• Reflects true asset value: depreciation helps businesses accurately report the value of their assets over time. without accounting for depreciation, assets would remain on the balance sheet at their original cost, which can be misleading.
• Matches expenses with revenue: by spreading the cost of an asset over its useful life, depreciation ensures that expenses are matched with the revenue generated by the asset. this adherence to the matching principle provides a more accurate picture of a company’s profitability.

#### Tax benefits

• Reduces taxable income: depreciation is a non-cash expense that reduces the taxable income of a business. by lowering taxable income, businesses can decrease their tax liabilities, which can result in significant tax savings.
• Capital cost allowance (CAA): in Canada, businesses can claim capital cost allowance (CAA) on their tax returns. the cra allows businesses to deduct a portion of the cost of capital assets each year, reducing the amount of taxable income.

#### Better financial planning

• Budgeting for asset replacement: understanding how an asset depreciates helps businesses plan for future capital expenditures. knowing when an asset will need to be replaced allows for better budgeting and financial planning.
• Cash flow management: by accounting for depreciation, businesses can better manage their cash flow. it helps in planning for the maintenance, repair, or replacement of assets, ensuring that funds are available when needed.

#### Improved business decisions

• investment analysis: depreciation provides insight into the wear and tear of assets, helping businesses make informed decisions about maintaining or replacing them. this analysis is crucial for long-term investment planning.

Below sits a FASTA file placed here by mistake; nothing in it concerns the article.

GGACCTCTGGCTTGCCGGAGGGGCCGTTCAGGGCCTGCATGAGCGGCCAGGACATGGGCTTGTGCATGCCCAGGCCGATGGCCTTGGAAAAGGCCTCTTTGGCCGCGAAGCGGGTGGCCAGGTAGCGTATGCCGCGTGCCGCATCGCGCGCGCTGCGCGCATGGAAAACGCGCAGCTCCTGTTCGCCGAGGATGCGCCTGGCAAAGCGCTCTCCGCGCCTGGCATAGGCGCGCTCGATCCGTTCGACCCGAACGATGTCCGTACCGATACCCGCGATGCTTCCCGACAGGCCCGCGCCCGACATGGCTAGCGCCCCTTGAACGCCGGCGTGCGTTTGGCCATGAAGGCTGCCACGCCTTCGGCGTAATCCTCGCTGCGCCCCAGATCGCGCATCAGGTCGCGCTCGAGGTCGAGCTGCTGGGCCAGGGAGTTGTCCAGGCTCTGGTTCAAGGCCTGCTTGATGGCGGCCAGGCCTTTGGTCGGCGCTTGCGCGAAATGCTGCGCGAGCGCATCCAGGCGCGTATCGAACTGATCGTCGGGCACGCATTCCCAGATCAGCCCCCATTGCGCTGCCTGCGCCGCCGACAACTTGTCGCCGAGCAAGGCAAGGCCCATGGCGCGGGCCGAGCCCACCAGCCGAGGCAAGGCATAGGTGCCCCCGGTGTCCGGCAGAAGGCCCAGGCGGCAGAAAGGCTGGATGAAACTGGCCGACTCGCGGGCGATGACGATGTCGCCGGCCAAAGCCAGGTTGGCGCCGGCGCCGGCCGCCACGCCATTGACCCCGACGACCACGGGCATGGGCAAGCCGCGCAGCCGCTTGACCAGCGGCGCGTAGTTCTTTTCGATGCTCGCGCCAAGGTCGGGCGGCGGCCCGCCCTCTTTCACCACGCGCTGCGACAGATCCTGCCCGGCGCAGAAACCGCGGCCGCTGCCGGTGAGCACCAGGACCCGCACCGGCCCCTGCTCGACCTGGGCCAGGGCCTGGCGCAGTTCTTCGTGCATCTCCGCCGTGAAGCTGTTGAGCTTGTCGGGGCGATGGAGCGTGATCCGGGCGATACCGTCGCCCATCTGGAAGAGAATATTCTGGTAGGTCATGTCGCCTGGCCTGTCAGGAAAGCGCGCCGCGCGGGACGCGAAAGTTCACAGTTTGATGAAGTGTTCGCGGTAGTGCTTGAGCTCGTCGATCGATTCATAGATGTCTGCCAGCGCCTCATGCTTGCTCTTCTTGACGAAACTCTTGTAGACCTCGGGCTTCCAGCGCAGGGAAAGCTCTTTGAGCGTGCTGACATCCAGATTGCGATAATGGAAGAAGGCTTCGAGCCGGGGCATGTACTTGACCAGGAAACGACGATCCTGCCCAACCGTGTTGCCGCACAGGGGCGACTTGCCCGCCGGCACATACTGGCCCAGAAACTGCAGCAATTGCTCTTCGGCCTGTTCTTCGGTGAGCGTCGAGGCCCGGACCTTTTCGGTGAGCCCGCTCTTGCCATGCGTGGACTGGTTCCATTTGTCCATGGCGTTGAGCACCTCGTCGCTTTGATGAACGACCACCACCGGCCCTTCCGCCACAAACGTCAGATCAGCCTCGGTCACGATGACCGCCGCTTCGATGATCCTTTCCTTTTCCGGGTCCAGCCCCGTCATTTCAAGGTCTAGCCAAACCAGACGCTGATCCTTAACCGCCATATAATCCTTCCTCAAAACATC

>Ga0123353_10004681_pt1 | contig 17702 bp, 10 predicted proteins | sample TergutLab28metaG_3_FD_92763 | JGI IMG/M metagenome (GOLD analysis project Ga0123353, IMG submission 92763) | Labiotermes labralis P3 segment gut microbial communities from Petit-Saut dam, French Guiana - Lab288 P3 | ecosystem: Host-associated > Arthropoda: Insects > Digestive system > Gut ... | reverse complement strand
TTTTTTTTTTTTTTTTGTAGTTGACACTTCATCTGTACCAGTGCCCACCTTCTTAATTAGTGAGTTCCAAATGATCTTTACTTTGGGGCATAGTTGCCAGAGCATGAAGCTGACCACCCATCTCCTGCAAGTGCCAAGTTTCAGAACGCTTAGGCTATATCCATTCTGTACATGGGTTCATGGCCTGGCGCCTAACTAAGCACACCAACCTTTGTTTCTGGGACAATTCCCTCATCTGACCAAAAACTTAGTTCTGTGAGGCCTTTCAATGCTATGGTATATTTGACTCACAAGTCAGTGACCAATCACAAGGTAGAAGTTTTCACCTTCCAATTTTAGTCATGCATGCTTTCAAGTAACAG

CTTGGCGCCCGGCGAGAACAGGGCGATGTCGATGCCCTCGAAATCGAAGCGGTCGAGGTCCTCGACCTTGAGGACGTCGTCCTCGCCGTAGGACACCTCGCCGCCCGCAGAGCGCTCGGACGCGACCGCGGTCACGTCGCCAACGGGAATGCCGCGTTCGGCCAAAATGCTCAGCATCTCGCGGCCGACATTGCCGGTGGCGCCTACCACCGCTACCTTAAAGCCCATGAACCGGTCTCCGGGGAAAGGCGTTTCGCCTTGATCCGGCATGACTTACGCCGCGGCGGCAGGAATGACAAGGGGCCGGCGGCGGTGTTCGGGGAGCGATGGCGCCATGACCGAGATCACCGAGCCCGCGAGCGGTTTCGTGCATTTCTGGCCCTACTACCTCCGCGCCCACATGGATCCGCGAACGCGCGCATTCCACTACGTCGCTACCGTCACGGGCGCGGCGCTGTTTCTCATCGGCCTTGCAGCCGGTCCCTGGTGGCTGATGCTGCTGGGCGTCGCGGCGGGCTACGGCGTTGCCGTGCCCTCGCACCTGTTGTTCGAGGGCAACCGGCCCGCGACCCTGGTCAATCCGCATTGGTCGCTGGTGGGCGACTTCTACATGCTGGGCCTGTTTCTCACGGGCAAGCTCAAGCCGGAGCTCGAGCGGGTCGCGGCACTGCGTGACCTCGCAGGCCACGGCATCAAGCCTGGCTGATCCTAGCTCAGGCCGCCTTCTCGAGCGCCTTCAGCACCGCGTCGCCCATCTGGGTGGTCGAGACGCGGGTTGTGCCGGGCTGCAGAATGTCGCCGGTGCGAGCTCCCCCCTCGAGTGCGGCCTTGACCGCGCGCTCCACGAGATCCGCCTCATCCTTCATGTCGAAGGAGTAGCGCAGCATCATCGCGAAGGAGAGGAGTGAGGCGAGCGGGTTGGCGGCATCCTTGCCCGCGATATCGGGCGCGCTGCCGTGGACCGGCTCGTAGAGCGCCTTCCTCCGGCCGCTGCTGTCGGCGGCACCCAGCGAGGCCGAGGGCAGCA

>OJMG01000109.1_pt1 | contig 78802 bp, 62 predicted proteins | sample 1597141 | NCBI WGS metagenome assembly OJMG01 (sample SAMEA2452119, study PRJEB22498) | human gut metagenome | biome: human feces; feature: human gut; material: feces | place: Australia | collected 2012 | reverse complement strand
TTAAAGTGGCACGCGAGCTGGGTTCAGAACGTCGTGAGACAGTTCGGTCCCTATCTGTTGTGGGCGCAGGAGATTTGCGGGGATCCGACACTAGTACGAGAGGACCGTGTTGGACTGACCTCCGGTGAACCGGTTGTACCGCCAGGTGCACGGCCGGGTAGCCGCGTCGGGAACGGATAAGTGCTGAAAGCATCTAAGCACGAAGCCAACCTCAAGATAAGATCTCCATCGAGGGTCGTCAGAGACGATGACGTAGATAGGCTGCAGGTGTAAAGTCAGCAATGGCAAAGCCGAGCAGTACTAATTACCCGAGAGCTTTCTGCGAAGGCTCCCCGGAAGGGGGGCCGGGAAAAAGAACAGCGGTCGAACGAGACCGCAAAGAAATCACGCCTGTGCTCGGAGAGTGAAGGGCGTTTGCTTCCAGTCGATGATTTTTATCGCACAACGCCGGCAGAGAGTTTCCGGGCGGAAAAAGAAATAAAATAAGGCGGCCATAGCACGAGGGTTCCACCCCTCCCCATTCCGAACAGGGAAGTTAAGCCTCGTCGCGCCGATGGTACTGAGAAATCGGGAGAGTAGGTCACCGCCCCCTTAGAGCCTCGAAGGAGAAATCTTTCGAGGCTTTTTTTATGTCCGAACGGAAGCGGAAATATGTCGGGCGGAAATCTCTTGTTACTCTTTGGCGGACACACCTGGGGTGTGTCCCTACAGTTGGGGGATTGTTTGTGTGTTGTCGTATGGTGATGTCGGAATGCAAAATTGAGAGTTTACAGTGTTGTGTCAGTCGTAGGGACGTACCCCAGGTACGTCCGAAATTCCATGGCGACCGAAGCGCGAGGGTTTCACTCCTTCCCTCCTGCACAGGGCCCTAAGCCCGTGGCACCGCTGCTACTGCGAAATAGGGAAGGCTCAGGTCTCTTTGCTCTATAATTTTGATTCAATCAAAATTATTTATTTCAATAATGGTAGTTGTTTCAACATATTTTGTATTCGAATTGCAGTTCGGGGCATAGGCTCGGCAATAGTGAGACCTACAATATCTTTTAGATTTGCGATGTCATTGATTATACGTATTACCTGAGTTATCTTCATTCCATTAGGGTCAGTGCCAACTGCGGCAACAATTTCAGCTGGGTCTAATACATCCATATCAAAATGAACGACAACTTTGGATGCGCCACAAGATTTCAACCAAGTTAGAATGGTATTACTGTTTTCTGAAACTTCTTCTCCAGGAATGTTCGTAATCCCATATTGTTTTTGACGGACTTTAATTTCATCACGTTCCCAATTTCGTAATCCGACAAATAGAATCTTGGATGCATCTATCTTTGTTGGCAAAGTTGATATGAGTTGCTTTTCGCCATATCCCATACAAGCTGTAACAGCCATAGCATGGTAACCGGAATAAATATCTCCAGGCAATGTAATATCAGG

• Loan and financing applications: lenders often look at a company's depreciation schedule to understand the value and condition of its assets. a well-managed depreciation strategy can improve the chances of securing loans and financing.

#### Compliance and transparency

• Regulatory compliance: accurately reporting depreciation is essential for complying with Canadian accounting standards and regulations. businesses must follow these standards to ensure their financial statements are reliable and transparent.
• Stakeholder trust: providing a true and fair view of a company's financial health builds trust with stakeholders, including investors, lenders, and regulators. transparent financial reporting, including proper depreciation accounting, enhances credibility.

#### Enhanced financial ratios

• Return on assets (ROA): depreciation impacts financial ratios like return on assets. by accounting for depreciation, businesses can get a more accurate measure of their performance and efficiency.
• Debt-to-equity ratio: properly depreciated assets affect the debt-to-equity ratio, providing a clearer picture of a company's financial leverage and stability.

And so much more!

The cra uses the capital cost allowance (cca) system, which categorizes assets and assigns specific rates.